Located a block west of Central Park, Lincoln Center spans over 16 acres and is home to a dozen performing arts organizations, among them the Metropolitan Opera, New York Philharmonic, and New York City Ballet. All together the complex features 29 separate performance venues, where the 12 institutions present thousands of performances, programs, and events each year. Guided tours of the campus begin in the David Rubenstein Atrium and include visits to the Metropolitan Opera House, Avery Fisher Hall, David H. Koch Theater, Vivian Beaumont Theater, and Alice Tully Hall.

Neue Galerie

Besides its exemplary collection of German and Austrian fine and decorative art, the Neue Galerie has a jewel-like design shop, highlighted by reproductions of turn-of-the-century tableware by Josef Hoffman, Biedermeier wallpaper, and J&L Lobmeyr crystal.

Museum of Modern Art, New York

The hullabaloo over MoMA's $600 million makeover in 2005 (and $20 admission fee) has overshadowed how impressive its collection truly is. This smartly reimagined space offers more room for exhibitions, as well as unexpected internal vistas between floors that are better able to showcase large contemporary installations. See Warhol's Gold Marilyn, Picasso's mold-breaking Demoiselles d'Avignon, a cluster of Brancusi sculptures, plus photographs and pencil drawings by the modern master—as well as Claes Oldenburg's surprisingly creepy Giant Soft Fan, which induces the same kind of sensory schizophrenia as Meret Oppenheim's fur-covered cup. Don't neglect the outdoor treasures in the Sculpture Garden, an eclectic mix that includes works by Scott Burton, Giacometti, and even an original Guimard-designed Paris metro entrance sign.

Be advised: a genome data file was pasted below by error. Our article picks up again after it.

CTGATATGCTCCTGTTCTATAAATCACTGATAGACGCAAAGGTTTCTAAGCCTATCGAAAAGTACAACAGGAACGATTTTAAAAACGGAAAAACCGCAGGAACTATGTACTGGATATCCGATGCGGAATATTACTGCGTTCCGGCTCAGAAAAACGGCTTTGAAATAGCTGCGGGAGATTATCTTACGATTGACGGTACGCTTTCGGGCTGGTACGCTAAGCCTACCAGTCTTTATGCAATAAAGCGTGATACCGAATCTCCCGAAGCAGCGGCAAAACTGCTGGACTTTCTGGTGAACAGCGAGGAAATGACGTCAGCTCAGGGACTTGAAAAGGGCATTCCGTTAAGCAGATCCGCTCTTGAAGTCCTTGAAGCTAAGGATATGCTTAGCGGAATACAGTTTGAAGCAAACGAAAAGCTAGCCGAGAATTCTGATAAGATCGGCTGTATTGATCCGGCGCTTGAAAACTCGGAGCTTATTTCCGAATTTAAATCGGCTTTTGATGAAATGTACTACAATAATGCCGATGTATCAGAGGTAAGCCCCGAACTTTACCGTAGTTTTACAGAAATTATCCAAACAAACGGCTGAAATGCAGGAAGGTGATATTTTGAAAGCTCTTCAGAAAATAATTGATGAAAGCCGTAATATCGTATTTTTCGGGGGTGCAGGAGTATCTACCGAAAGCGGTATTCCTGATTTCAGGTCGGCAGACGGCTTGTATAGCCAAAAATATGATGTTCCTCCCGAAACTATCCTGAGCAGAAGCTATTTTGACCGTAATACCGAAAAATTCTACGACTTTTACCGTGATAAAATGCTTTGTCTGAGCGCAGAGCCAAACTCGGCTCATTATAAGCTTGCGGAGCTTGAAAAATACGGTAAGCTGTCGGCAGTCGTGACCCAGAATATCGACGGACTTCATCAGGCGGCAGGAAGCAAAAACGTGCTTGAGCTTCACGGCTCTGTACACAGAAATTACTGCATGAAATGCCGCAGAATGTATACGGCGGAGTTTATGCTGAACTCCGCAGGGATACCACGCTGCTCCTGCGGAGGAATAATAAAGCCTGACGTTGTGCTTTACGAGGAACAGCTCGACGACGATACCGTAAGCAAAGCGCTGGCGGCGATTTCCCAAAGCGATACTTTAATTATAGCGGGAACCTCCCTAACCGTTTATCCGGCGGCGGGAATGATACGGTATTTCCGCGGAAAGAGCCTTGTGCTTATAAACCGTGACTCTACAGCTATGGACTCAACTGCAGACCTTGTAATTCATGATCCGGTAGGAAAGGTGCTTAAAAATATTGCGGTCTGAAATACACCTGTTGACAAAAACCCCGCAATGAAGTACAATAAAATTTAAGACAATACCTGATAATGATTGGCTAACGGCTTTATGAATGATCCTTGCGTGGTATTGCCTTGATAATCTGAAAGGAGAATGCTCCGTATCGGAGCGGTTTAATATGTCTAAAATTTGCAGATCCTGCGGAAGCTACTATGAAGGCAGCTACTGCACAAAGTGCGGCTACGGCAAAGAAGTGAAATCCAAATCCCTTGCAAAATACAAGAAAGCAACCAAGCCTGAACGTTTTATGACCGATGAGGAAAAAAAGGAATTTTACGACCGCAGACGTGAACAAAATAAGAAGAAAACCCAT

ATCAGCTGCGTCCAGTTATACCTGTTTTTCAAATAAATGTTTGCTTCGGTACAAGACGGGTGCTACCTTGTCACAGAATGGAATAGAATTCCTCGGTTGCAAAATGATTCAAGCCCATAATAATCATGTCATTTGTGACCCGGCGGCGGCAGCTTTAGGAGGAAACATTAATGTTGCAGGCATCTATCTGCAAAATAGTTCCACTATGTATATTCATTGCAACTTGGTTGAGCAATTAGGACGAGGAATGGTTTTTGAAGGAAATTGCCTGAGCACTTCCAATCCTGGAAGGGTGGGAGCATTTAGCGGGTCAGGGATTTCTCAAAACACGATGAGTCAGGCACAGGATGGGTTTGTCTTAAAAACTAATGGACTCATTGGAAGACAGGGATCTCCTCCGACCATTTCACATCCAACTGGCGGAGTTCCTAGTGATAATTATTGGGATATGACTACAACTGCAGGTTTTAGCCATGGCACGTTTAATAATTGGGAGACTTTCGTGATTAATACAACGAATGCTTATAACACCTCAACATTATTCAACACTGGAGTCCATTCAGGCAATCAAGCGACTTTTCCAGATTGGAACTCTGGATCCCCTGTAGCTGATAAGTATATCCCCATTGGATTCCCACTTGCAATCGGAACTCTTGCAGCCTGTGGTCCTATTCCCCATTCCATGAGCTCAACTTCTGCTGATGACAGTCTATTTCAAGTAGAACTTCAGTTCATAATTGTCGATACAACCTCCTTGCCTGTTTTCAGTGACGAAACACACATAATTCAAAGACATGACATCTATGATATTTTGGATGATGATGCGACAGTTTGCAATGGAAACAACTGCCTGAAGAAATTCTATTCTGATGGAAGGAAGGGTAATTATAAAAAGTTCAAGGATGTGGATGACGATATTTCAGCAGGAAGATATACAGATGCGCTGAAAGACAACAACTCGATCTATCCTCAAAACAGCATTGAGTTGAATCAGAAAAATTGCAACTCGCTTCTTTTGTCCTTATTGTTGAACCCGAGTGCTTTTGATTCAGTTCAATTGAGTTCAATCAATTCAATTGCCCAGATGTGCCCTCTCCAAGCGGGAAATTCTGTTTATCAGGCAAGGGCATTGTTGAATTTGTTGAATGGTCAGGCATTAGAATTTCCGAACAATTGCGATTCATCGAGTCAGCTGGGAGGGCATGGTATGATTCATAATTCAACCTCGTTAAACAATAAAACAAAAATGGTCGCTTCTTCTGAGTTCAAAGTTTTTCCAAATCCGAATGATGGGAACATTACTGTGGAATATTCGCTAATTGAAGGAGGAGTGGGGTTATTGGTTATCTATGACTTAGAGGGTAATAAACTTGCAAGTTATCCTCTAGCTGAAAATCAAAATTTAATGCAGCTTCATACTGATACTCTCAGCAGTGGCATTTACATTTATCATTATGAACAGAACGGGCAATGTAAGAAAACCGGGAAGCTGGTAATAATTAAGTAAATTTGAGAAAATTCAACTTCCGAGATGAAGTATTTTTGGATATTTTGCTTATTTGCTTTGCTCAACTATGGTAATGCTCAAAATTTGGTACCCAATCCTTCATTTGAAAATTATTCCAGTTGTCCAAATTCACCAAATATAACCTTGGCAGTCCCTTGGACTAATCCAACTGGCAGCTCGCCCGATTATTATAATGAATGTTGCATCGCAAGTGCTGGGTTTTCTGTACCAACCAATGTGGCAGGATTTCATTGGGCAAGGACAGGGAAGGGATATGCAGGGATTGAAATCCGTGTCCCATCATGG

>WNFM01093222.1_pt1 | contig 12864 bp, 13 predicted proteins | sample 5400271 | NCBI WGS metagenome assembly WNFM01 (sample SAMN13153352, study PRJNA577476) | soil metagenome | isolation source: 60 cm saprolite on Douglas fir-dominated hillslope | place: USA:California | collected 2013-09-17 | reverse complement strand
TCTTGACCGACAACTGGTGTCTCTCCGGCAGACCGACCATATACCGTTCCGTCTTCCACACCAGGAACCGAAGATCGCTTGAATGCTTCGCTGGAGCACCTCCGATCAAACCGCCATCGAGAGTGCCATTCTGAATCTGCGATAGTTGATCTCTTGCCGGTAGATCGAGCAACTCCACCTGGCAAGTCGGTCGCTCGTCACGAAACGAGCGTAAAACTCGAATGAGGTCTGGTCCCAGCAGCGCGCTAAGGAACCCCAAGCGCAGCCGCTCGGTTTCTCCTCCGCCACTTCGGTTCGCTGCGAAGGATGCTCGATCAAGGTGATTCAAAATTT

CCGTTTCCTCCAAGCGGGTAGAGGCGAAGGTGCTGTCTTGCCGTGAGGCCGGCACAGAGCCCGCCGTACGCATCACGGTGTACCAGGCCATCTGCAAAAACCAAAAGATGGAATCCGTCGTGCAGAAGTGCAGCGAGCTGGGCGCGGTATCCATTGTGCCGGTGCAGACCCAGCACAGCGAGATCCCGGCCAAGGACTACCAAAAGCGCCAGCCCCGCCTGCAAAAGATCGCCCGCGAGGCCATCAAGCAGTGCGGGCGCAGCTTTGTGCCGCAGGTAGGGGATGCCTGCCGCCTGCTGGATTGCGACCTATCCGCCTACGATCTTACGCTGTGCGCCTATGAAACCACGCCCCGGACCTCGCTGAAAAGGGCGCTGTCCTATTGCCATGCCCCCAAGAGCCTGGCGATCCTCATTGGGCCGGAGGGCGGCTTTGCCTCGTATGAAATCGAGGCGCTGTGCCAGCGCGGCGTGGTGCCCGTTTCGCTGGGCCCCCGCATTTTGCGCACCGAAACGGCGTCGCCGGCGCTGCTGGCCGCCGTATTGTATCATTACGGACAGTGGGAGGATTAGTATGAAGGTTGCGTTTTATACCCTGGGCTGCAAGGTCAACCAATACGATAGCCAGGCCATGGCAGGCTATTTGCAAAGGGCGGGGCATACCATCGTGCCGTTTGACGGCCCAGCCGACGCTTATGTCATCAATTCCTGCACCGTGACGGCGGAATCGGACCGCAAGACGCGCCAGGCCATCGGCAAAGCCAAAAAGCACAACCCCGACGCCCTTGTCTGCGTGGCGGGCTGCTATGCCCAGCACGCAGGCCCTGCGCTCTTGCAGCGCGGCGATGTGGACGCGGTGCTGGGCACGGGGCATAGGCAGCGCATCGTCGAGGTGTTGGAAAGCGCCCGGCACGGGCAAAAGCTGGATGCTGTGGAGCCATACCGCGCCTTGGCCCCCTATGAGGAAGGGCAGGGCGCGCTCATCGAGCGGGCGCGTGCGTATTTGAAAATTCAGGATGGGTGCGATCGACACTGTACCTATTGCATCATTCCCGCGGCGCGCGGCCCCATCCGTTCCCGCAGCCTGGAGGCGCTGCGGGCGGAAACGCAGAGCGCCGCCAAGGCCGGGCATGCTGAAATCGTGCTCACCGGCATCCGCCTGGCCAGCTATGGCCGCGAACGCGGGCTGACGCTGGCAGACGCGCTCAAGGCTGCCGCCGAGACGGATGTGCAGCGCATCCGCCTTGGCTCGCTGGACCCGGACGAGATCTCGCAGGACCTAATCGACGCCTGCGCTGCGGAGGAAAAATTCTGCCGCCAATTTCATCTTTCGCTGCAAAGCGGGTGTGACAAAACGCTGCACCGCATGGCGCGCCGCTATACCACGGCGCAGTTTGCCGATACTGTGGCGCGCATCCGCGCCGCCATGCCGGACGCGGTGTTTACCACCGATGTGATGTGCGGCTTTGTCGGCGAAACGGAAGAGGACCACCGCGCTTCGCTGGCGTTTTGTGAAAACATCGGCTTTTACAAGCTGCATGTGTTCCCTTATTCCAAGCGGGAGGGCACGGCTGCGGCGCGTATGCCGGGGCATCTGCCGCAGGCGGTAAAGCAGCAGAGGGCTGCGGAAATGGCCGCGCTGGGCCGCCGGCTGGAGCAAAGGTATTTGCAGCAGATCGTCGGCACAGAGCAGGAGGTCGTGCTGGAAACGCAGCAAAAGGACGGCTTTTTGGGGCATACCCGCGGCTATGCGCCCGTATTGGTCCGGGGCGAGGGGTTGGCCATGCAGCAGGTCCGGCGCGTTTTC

Admission: $20 adults, $16 seniors, free for children 16 and under. Closed Tues.

Joe's Pub

One of The Big Apple’s most respected and well-attended music venues, Joe’s Pub opened at The Public Theater in 1998. The intimate space offers guests an up-close look at their favorite musical acts and creates a hip atmosphere with candlelight, lucite tables, and plush velvet couches. Throughout its history, Joe’s Pub has welcomed artists from virtually every musical genre, including Adele, Lady Antebellum, and Eartha Kitt. The venue serves a menu of Italian fare and cocktails to concertgoers enjoying their favorite artists perform.

New York Public Library and Bryant Park